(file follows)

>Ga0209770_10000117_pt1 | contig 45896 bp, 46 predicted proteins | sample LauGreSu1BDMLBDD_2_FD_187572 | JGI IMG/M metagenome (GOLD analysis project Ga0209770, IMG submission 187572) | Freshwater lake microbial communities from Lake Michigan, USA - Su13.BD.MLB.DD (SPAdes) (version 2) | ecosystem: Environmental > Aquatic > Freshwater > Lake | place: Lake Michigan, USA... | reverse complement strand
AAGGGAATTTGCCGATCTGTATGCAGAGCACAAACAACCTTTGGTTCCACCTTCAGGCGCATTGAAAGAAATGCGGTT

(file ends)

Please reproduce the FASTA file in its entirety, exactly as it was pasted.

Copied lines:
>Ga0209770_10000117_pt1 | contig 45896 bp, 46 predicted proteins | sample LauGreSu1BDMLBDD_2_FD_187572 | JGI IMG/M metagenome (GOLD analysis project Ga0209770, IMG submission 187572) | Freshwater lake microbial communities from Lake Michigan, USA - Su13.BD.MLB.DD (SPAdes) (version 2) | ecosystem: Environmental > Aquatic > Freshwater > Lake | place: Lake Michigan, USA... | reverse complement strand
AAGGGAATTTGCCGATCTGTATGCAGAGCACAAACAACCTTTGGTTCCACCTTCAGGCGCATTGAAAGAAATGCGGTT